From firstname.lastname@example.org Mon Aug 11 09:00:30
From: Le Monde diplomatique <email@example.com>
To: Le Monde diplomatique <firstname.lastname@example.org>
Subject: Forgotten peoples of the Balkans
Date: Mon, 11 Aug 2003 14:34:29 +0200 (CEST)
Who has lost and who won in the Balkan wars of the past 12 years? The biggest losers have been those ‘minorities’ who were never directly part of the main conflicts of identity, but were often forced to choose sides.
ALAIN Finkielkraut asked more than 10 years ago if it was possible to be a Croat (1). But the real question is whether it is possible still to be a Goranac, a Torbes, a Vlach, a Ruthenian or a Roma. A decade of Balkan conflict, from the Croatian war to Macedonia, has claimed hundreds of thousands of lives and created millions of refugees and displaced persons. Always the smaller peoples of the region are the forgotten victims, crushed between rival nationalisms of major ethnic groups.
The first Yugoslav war, in 1991, ended with a massacre in Croatian Slavonia. Croats who wanted independence fought the local Serbs, who had seceded from Croatia when it began to move towards independence. The Serbs won with the support of the Yugoslav People's Army (JNA), which was enlisted in the service of Serbian nationalism. But not all the victims of the confrontation were Serbs or Croats.
Petrovci was a rich farming village 10km from the city of Vukovar. Before the war some 250 Serbs lived there in peace beside 250 Croats and about 1,000 Ruthenians and Ukrainians. The Ruthenians of Petrovci are western Ukrainians who came not from Russian-owned territories like Bukovina and Sub-Carpathian Ruthenia, but from areas formerly part of the Austro-Hungarian Empire. They arrived in the Balkans in the 18th century, in the reign of the Austrian Empress Maria-Theresa, brought in as agricultural colonists to repopulate and farm lands liberated from Turkish rule. The Ruthenians are Uniates or “Greek Catholics”, who recognise the authority of the Pope but observe the Greek Orthodox rite.
When the war reached Vukovar, some Petrovci Ruthenians enlisted in the Croatian army. Others helped get food into Vukovar, which was besieged by the Serbs. When the Serbs occupied the region, these pro-Croat Ruthenians went into exile along with the Croats. For some six years Petrovci was part of the self-styled “Serbian Republic of Eastern Slavonia, Srem and Baranja”. Dozens of Petrovci's young Ruthen ians did their compulsory military service in the Serbian forces. An additional agreement signed in Erdut in 1998 set the seal on the gradual restoration of Croatian sovereignty over the region (2): then it was the turn of the Ruthenians who had collaborated with the Serbian author ities to go into exile, most often to Serbian Vojvodina, where there were sizeable Ruthenian communities. The pro-Croat Ruthenians returned and are now triumphant in Petrovci. The Uniate priest watched helplessly as his community was torn apart by nationalist confrontations that were not really its concern.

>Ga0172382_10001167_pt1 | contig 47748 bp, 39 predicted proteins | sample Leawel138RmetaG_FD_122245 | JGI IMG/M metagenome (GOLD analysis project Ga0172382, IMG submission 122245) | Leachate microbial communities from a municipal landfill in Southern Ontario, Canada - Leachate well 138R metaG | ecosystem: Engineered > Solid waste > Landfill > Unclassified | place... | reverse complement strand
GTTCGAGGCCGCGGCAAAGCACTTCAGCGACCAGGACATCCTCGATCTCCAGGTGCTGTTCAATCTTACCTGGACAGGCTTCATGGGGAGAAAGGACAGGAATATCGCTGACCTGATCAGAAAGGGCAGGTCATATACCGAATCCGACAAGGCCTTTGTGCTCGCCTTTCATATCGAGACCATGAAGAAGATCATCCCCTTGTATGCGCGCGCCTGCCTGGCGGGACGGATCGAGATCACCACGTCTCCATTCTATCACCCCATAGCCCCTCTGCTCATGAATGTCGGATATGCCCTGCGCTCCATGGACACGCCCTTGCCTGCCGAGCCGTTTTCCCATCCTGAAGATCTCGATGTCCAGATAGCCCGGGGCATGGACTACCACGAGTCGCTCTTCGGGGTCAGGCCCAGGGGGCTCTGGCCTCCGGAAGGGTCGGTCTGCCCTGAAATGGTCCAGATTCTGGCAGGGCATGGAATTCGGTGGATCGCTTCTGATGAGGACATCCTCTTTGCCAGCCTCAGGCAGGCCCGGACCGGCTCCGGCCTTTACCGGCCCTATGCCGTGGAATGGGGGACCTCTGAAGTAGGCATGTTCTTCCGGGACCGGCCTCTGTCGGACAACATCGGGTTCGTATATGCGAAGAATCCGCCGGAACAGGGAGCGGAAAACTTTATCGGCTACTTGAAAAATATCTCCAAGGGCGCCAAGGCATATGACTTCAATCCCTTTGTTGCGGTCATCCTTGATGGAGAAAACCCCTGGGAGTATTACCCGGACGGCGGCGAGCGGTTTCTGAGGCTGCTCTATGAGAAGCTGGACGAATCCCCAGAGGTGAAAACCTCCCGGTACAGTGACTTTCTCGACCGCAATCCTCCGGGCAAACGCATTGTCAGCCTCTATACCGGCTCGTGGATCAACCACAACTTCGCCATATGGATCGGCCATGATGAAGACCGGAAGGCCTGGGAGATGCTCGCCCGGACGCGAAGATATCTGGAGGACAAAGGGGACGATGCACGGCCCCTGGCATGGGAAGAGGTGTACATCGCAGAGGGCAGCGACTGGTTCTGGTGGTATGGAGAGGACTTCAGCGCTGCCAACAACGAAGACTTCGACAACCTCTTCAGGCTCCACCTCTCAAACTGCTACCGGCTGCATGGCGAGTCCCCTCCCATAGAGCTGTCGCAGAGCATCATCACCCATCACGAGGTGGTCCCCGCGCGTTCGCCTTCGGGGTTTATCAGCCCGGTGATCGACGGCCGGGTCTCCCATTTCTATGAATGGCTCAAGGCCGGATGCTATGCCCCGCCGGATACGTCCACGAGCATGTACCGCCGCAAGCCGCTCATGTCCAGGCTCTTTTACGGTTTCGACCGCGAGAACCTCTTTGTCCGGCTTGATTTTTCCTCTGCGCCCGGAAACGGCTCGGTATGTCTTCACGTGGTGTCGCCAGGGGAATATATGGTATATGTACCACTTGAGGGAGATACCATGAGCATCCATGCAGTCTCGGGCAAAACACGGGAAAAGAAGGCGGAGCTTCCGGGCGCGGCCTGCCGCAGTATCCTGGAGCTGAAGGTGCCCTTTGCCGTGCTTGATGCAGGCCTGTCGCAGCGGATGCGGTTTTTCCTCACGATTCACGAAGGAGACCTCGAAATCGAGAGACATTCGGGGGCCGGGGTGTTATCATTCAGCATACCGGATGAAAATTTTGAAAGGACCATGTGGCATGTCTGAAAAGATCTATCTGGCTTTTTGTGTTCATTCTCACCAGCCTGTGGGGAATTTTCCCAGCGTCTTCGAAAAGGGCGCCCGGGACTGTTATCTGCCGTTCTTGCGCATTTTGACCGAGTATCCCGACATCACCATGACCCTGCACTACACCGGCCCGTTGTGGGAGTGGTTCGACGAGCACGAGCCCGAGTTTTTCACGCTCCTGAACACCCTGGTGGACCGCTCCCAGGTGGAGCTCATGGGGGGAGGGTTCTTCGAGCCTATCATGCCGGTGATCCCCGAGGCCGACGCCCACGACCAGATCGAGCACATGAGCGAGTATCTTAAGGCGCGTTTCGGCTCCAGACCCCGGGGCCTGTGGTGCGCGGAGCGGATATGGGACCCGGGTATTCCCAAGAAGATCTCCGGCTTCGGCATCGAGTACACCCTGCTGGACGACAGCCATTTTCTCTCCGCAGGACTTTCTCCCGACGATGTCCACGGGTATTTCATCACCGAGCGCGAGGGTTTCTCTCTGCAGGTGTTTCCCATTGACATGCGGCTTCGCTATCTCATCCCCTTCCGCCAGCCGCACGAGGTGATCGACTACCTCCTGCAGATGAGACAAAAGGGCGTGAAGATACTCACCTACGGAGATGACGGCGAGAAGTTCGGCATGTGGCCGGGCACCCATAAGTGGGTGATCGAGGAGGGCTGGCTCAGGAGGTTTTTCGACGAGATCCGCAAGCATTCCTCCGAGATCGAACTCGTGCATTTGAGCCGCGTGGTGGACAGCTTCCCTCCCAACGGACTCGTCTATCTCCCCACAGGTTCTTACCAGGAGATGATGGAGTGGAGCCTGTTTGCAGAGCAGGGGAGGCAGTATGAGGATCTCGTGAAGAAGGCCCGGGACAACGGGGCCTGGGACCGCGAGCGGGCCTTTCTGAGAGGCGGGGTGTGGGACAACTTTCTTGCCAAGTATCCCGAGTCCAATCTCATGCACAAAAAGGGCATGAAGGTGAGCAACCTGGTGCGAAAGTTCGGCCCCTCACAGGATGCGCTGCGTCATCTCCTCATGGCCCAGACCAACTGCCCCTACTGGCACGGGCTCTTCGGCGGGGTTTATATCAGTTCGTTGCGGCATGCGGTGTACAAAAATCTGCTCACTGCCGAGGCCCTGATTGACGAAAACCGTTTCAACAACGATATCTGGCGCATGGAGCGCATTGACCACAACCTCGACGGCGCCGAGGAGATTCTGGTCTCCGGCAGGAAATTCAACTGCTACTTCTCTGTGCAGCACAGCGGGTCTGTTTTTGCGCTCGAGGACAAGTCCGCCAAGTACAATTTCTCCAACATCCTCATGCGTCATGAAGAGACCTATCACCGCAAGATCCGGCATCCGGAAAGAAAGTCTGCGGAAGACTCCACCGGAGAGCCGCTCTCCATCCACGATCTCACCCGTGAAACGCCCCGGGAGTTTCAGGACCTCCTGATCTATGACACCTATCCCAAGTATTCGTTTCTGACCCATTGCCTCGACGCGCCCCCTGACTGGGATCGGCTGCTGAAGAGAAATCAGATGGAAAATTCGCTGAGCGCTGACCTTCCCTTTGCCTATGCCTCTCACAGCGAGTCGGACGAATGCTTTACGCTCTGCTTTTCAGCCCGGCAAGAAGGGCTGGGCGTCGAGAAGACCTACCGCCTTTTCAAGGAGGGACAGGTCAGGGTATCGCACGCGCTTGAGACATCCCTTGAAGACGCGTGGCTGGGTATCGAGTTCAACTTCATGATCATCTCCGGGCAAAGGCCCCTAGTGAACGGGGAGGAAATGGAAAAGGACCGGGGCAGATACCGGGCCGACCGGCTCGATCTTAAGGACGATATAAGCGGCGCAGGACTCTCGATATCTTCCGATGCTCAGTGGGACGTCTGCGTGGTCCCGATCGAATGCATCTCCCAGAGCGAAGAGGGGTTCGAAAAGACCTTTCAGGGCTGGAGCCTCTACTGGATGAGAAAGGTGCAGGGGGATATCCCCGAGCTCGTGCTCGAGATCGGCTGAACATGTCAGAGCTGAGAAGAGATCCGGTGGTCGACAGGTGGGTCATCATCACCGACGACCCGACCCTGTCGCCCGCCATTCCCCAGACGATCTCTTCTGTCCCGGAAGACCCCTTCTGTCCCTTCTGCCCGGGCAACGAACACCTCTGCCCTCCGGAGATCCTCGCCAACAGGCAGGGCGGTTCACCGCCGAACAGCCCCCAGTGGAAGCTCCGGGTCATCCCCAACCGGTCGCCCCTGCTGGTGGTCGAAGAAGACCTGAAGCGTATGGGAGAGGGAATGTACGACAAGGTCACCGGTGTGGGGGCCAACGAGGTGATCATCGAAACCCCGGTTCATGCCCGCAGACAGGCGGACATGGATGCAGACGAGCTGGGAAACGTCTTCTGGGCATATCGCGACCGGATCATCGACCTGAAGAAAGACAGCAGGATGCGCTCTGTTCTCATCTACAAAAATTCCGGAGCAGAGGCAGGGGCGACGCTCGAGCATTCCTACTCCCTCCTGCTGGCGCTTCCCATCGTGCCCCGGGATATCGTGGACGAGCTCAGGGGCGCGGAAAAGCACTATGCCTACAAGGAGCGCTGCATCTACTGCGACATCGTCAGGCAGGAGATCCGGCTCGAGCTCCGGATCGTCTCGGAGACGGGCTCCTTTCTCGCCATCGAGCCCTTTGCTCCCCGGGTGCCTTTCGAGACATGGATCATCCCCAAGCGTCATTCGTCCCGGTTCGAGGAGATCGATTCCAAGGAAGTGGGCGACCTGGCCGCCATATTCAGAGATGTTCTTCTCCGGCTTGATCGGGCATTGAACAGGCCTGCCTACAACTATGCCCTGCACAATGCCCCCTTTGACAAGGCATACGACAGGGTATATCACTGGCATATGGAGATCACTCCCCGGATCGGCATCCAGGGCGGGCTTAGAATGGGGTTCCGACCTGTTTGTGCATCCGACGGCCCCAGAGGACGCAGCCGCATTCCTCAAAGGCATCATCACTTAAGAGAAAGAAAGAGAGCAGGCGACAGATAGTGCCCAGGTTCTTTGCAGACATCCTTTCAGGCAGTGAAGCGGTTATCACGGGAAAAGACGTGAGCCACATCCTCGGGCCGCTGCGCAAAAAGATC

All the wars of former Yugoslavia provide such tragic stories. They began when burgeoning nationalism demanded that small ethnic communities choose sides. The first to be pressurised were individuals who wanted no part of a conflict of nationalities, because of their family background or because of ideological opposition to nationalism. Bosnian citizens born of mixed marriages (with parents from different communities) were among the first victims. The territory controlled by the Sarajevo government was a little safer for them, since Bosnia was officially defended as “multi-ethnic”. But even in Sarajevo pressure towards homogeneity from the ruling Muslim nationalist party (SDA), widely backed by a society traumatised by war, eventually ended any dream of multinational coexistence.
In Kosovo Albanian nationalists claimed the situation was a conflict between Serbian author ities and Albanian civil society. This ignored the presence of Serbian civilians, as well as many members of smaller communities. According to the 1981 census, Turks, Roma, Goranci, Bosniaks (Bosnian Muslims) and Croats formed 10% of the population of Kosovo (3). After the establishment of the international protectorate in 1999, all these communities suffered from Albanian nationalism. Roma and Kosovo Egyptians (4) were accused of complicity with the Serbian regime and “ethnically cleansed”. Kosovo Turks are generally trilingual, speaking Turkish, Albanian and Serbian; but to remain, they had to renounce their separate identity and declare themselves Albanian. The Ashkali, an Albanian-speaking ethnic group related to the Roma, tried, like the Turks, to outdo the Albanians in national patriotism in the hope of being tolerated by Albanian society. It did not save them from violent attacks.
Bosniaks and Croats, both of whom speak Serbo-Croat, were assimilated by the Serbs for linguistic reasons, as were the Goranci, a small group of Muslim people who live in the mountains in the far south of Kosovo and speak a Slavonic language closely related to Macedonian. So far the international protectorate has failed to protect the linguistic, cultural and educational rights of these communities (5).